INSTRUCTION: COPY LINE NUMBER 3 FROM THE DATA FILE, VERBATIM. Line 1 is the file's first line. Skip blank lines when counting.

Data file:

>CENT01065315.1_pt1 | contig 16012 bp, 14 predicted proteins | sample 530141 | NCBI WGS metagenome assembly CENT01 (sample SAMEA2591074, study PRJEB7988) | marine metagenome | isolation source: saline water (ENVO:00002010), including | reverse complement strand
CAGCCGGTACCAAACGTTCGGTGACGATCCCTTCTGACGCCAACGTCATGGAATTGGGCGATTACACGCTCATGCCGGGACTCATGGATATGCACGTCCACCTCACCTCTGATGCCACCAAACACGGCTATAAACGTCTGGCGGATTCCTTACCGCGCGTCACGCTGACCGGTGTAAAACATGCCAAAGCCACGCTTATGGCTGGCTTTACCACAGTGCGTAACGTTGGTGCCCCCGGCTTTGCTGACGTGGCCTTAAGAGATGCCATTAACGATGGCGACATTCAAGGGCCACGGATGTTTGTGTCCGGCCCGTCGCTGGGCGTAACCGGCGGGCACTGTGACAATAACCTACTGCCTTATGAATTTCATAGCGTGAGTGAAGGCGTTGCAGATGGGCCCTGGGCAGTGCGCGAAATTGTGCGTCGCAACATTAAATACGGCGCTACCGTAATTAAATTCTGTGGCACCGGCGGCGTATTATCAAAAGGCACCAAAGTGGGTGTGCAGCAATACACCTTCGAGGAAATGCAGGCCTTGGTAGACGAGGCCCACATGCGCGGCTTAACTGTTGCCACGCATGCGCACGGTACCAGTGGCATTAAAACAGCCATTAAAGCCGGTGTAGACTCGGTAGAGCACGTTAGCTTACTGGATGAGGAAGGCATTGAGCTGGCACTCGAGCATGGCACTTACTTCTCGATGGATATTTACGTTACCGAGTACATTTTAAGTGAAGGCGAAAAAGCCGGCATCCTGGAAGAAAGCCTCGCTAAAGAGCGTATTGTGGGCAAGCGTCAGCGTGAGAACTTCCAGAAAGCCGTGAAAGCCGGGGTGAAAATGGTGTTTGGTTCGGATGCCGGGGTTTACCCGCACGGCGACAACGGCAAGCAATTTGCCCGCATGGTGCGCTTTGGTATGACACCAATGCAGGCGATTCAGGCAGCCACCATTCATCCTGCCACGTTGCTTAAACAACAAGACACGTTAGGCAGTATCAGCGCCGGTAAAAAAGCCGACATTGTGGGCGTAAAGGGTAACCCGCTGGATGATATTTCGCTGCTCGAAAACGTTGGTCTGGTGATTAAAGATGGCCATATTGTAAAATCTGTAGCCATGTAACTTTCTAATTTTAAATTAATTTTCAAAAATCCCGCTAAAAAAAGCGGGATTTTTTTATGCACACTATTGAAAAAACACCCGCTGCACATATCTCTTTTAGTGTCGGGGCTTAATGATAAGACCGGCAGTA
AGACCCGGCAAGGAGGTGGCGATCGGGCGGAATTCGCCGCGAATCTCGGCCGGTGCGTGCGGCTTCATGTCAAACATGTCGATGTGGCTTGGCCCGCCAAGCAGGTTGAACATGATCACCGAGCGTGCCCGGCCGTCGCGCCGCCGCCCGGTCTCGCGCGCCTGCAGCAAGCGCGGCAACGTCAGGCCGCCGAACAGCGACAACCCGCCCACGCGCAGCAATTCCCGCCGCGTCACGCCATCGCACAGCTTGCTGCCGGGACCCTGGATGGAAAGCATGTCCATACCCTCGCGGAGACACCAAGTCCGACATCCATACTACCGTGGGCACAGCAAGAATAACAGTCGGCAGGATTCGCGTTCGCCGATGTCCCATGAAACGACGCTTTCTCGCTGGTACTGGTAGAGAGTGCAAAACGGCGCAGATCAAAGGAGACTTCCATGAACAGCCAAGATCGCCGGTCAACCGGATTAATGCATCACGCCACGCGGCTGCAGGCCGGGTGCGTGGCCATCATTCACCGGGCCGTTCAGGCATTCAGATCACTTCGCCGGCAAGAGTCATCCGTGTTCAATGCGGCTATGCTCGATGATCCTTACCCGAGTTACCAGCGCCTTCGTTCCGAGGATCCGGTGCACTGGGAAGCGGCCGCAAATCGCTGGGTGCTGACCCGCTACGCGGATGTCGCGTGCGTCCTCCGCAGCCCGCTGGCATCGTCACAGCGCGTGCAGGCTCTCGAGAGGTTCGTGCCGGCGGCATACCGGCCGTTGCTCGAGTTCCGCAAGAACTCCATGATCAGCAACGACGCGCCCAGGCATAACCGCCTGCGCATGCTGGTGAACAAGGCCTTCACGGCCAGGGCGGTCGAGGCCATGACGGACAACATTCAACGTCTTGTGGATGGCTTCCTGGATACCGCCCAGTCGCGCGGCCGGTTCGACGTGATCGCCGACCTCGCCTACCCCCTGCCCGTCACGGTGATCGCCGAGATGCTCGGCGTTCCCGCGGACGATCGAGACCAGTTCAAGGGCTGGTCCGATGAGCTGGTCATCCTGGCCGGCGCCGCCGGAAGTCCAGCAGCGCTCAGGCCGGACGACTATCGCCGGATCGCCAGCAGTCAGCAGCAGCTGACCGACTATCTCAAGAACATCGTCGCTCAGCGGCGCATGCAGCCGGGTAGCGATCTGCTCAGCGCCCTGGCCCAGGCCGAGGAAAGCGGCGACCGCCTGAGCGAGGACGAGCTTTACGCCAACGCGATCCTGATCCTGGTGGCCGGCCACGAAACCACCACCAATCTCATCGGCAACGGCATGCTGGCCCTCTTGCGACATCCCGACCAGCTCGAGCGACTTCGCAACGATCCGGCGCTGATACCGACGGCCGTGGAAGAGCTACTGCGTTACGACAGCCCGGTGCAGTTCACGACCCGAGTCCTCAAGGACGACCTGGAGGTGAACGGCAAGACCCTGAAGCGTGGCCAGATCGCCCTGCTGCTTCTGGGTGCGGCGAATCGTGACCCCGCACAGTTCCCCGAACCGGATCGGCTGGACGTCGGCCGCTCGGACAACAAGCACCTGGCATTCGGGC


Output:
AGACCCGGCAAGGAGGTGGCGATCGGGCGGAATTCGCCGCGAATCTCGGCCGGTGCGTGCGGCTTCATGTCAAACATGTCGATGTGGCTTGGCCCGCCAAGCAGGTTGAACATGATCACCGAGCGTGCCCGGCCGTCGCGCCGCCGCCCGGTCTCGCGCGCCTGCAGCAAGCGCGGCAACGTCAGGCCGCCGAACAGCGACAACCCGCCCACGCGCAGCAATTCCCGCCGCGTCACGCCATCGCACAGCTTGCTGCCGGGACCCTGGATGGAAAGCATGTCCATACCCTCGCGGAGACACCAAGTCCGACATCCATACTACCGTGGGCACAGCAAGAATAACAGTCGGCAGGATTCGCGTTCGCCGATGTCCCATGAAACGACGCTTTCTCGCTGGTACTGGTAGAGAGTGCAAAACGGCGCAGATCAAAGGAGACTTCCATGAACAGCCAAGATCGCCGGTCAACCGGATTAATGCATCACGCCACGCGGCTGCAGGCCGGGTGCGTGGCCATCATTCACCGGGCCGTTCAGGCATTCAGATCACTTCGCCGGCAAGAGTCATCCGTGTTCAATGCGGCTATGCTCGATGATCCTTACCCGAGTTACCAGCGCCTTCGTTCCGAGGATCCGGTGCACTGGGAAGCGGCCGCAAATCGCTGGGTGCTGACCCGCTACGCGGATGTCGCGTGCGTCCTCCGCAGCCCGCTGGCATCGTCACAGCGCGTGCAGGCTCTCGAGAGGTTCGTGCCGGCGGCATACCGGCCGTTGCTCGAGTTCCGCAAGAACTCCATGATCAGCAACGACGCGCCCAGGCATAACCGCCTGCGCATGCTGGTGAACAAGGCCTTCACGGCCAGGGCGGTCGAGGCCATGACGGACAACATTCAACGTCTTGTGGATGGCTTCCTGGATACCGCCCAGTCGCGCGGCCGGTTCGACGTGATCGCCGACCTCGCCTACCCCCTGCCCGTCACGGTGATCGCCGAGATGCTCGGCGTTCCCGCGGACGATCGAGACCAGTTCAAGGGCTGGTCCGATGAGCTGGTCATCCTGGCCGGCGCCGCCGGAAGTCCAGCAGCGCTCAGGCCGGACGACTATCGCCGGATCGCCAGCAGTCAGCAGCAGCTGACCGACTATCTCAAGAACATCGTCGCTCAGCGGCGCATGCAGCCGGGTAGCGATCTGCTCAGCGCCCTGGCCCAGGCCGAGGAAAGCGGCGACCGCCTGAGCGAGGACGAGCTTTACGCCAACGCGATCCTGATCCTGGTGGCCGGCCACGAAACCACCACCAATCTCATCGGCAACGGCATGCTGGCCCTCTTGCGACATCCCGACCAGCTCGAGCGACTTCGCAACGATCCGGCGCTGATACCGACGGCCGTGGAAGAGCTACTGCGTTACGACAGCCCGGTGCAGTTCACGACCCGAGTCCTCAAGGACGACCTGGAGGTGAACGGCAAGACCCTGAAGCGTGGCCAGATCGCCCTGCTGCTTCTGGGTGCGGCGAATCGTGACCCCGCACAGTTCCCCGAACCGGATCGGCTGGACGTCGGCCGCTCGGACAACAAGCACCTGGCATTCGGGC